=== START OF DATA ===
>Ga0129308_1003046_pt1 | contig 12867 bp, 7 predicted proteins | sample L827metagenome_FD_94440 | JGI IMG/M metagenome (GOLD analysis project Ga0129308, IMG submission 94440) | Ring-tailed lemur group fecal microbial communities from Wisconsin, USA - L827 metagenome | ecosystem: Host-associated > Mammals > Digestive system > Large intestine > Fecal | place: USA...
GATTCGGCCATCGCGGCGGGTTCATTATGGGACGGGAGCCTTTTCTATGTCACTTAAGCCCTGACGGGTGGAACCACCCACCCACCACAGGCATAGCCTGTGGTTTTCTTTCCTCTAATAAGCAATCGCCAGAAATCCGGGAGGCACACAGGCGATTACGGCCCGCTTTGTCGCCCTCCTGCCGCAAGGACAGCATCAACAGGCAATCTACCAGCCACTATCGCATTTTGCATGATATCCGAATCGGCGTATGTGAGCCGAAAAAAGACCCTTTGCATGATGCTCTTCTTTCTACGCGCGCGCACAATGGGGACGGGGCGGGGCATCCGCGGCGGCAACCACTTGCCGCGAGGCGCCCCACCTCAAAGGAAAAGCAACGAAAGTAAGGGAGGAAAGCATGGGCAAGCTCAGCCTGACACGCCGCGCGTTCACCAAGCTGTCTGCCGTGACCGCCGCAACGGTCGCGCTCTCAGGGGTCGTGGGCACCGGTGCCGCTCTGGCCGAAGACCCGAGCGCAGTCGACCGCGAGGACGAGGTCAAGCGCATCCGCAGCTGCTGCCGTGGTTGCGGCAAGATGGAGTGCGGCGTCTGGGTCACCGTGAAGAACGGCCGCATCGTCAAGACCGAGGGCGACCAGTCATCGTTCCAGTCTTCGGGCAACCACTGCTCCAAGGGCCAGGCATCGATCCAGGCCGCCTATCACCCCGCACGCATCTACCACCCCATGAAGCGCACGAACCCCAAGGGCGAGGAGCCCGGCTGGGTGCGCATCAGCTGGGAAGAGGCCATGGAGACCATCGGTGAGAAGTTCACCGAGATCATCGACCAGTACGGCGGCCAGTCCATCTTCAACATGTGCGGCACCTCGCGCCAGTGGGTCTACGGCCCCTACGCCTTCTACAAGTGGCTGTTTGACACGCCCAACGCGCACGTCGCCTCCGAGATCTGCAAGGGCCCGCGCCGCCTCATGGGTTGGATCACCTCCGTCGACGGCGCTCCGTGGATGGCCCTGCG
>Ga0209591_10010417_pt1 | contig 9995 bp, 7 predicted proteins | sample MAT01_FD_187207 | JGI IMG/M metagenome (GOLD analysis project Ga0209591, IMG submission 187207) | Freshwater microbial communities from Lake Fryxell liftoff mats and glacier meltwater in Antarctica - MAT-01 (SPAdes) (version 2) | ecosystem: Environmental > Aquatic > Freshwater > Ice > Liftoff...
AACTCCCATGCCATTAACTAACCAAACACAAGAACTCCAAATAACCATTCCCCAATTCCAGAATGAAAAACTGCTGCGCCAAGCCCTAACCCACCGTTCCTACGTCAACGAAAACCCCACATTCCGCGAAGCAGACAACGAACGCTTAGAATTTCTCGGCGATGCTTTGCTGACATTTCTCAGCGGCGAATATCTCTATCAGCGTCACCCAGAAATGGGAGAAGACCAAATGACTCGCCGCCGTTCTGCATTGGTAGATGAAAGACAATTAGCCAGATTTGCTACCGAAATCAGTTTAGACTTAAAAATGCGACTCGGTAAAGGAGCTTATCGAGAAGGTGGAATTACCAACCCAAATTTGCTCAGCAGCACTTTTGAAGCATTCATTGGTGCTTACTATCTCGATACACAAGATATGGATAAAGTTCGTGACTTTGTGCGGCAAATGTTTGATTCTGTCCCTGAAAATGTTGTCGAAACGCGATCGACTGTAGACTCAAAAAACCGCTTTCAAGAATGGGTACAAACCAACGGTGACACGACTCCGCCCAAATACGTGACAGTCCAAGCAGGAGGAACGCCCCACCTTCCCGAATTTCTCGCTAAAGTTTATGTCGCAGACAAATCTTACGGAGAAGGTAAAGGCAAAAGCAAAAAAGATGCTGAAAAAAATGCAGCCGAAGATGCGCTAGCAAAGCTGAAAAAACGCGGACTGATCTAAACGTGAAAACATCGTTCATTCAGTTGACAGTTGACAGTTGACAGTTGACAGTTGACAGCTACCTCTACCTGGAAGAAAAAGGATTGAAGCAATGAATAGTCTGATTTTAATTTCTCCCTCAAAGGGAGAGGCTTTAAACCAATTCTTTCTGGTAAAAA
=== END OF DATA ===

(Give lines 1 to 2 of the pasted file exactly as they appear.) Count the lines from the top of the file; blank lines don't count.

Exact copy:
>Ga0129308_1003046_pt1 | contig 12867 bp, 7 predicted proteins | sample L827metagenome_FD_94440 | JGI IMG/M metagenome (GOLD analysis project Ga0129308, IMG submission 94440) | Ring-tailed lemur group fecal microbial communities from Wisconsin, USA - L827 metagenome | ecosystem: Host-associated > Mammals > Digestive system > Large intestine > Fecal | place: USA...
GATTCGGCCATCGCGGCGGGTTCATTATGGGACGGGAGCCTTTTCTATGTCACTTAAGCCCTGACGGGTGGAACCACCCACCCACCACAGGCATAGCCTGTGGTTTTCTTTCCTCTAATAAGCAATCGCCAGAAATCCGGGAGGCACACAGGCGATTACGGCCCGCTTTGTCGCCCTCCTGCCGCAAGGACAGCATCAACAGGCAATCTACCAGCCACTATCGCATTTTGCATGATATCCGAATCGGCGTATGTGAGCCGAAAAAAGACCCTTTGCATGATGCTCTTCTTTCTACGCGCGCGCACAATGGGGACGGGGCGGGGCATCCGCGGCGGCAACCACTTGCCGCGAGGCGCCCCACCTCAAAGGAAAAGCAACGAAAGTAAGGGAGGAAAGCATGGGCAAGCTCAGCCTGACACGCCGCGCGTTCACCAAGCTGTCTGCCGTGACCGCCGCAACGGTCGCGCTCTCAGGGGTCGTGGGCACCGGTGCCGCTCTGGCCGAAGACCCGAGCGCAGTCGACCGCGAGGACGAGGTCAAGCGCATCCGCAGCTGCTGCCGTGGTTGCGGCAAGATGGAGTGCGGCGTCTGGGTCACCGTGAAGAACGGCCGCATCGTCAAGACCGAGGGCGACCAGTCATCGTTCCAGTCTTCGGGCAACCACTGCTCCAAGGGCCAGGCATCGATCCAGGCCGCCTATCACCCCGCACGCATCTACCACCCCATGAAGCGCACGAACCCCAAGGGCGAGGAGCCCGGCTGGGTGCGCATCAGCTGGGAAGAGGCCATGGAGACCATCGGTGAGAAGTTCACCGAGATCATCGACCAGTACGGCGGCCAGTCCATCTTCAACATGTGCGGCACCTCGCGCCAGTGGGTCTACGGCCCCTACGCCTTCTACAAGTGGCTGTTTGACACGCCCAACGCGCACGTCGCCTCCGAGATCTGCAAGGGCCCGCGCCGCCTCATGGGTTGGATCACCTCCGTCGACGGCGCTCCGTGGATGGCCCTGCG